But often, the codes that are issued are not tied to specific user accounts, and are advertised on the web. While halfway through the process of registering a package online to send via Parcelforce the other day, I decided to Google for such a number, and easily found one that offered 15% off any Parcelforce order, taking the price down from £72 to £61.
I used the voucher, but is this morally wrong? Or should we be happy to exploit the fact that companies put generic vouchers out there for anyone to use.
I realised on Thursday that I look up when people mention Excel, as if answering to my name being called.
Nauseatingly loving new couple on the bus, girl holding the finger of the guy.
Guy: oh, there’s a programme on tonight that I want to watch
Girl: what is it?
Guy: a documentary about Pink Floyd
Girl: oh, I want to watch that programme where Mark Philippousis gets to choose a woman.
It’s the story that’s gripped the nation for the last week or so: the story of the guy who allegedly went canoeing off the Humberside coast a few years ago, allegedly died in the process, and then showed up the other week suffering from forgetfulness, a condition that thankfully is subsiding by the day. The newspapers and their online equivalents keep putting the word missing in quotes, given the clear distance that separates the word from the facts at hand. Yet they don’t seem to be similarly compelled with respect to the word canoeist. Surely the veracity of this word is similarly quesionable, no? Did he go, or indeed as he ever been, near a canoe?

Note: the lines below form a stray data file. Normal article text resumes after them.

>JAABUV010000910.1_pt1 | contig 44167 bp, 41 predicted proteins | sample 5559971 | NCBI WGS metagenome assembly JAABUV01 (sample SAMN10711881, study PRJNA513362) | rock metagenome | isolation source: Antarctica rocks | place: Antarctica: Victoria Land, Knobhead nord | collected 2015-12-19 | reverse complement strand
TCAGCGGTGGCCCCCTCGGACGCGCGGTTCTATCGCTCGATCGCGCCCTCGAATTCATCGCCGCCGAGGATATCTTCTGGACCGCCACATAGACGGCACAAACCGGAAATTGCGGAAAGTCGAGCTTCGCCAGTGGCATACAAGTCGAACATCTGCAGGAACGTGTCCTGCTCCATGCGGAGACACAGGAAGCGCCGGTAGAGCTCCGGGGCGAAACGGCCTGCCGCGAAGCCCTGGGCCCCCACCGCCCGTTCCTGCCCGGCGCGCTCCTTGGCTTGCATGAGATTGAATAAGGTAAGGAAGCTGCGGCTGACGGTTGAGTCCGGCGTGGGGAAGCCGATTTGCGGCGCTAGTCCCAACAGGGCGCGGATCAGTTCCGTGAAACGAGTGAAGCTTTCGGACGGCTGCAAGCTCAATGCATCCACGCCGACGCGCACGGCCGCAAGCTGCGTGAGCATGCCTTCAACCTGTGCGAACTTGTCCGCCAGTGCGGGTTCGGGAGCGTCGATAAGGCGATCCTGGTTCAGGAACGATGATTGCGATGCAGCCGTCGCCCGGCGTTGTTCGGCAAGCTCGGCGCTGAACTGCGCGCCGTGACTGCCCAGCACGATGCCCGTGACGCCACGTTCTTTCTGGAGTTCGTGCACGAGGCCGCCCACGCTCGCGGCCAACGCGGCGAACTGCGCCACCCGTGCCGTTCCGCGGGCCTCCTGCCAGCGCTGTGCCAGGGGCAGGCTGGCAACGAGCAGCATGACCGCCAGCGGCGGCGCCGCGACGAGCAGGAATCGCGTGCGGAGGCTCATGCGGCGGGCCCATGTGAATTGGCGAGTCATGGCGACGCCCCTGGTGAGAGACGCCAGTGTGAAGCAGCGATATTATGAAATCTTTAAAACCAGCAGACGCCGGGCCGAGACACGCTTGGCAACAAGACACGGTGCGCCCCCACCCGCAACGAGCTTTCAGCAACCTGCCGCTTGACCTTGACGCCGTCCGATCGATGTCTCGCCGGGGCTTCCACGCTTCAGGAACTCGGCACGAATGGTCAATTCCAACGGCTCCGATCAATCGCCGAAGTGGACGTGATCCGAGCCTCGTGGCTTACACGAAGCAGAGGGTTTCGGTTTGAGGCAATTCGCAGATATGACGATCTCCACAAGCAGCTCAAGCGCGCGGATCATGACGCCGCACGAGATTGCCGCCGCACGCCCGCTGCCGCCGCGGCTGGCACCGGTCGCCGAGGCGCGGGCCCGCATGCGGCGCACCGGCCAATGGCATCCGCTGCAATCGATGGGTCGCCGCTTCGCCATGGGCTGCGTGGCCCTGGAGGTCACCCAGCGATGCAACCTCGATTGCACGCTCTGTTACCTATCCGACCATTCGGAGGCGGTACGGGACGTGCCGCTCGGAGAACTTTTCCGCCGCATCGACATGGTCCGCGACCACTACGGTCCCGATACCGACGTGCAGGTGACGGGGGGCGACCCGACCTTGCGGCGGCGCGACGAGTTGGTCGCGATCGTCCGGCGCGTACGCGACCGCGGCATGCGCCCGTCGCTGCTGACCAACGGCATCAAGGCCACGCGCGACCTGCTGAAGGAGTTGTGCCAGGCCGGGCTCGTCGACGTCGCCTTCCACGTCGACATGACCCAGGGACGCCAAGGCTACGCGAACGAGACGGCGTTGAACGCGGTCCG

Here’s our Christmas tree 2007, our daughter’s first, complete with 500 lights. I’m excited. Very excited.
If two guys share a single pair of earphones (one ear each), does it automatically mean that they’re gay, in additon to being ignorant of the importance of stereo? I’m not sure, but would like your views. For the record, I’m pretty sure the same is not true for women, lesbianism that it, not stereo-heathenry.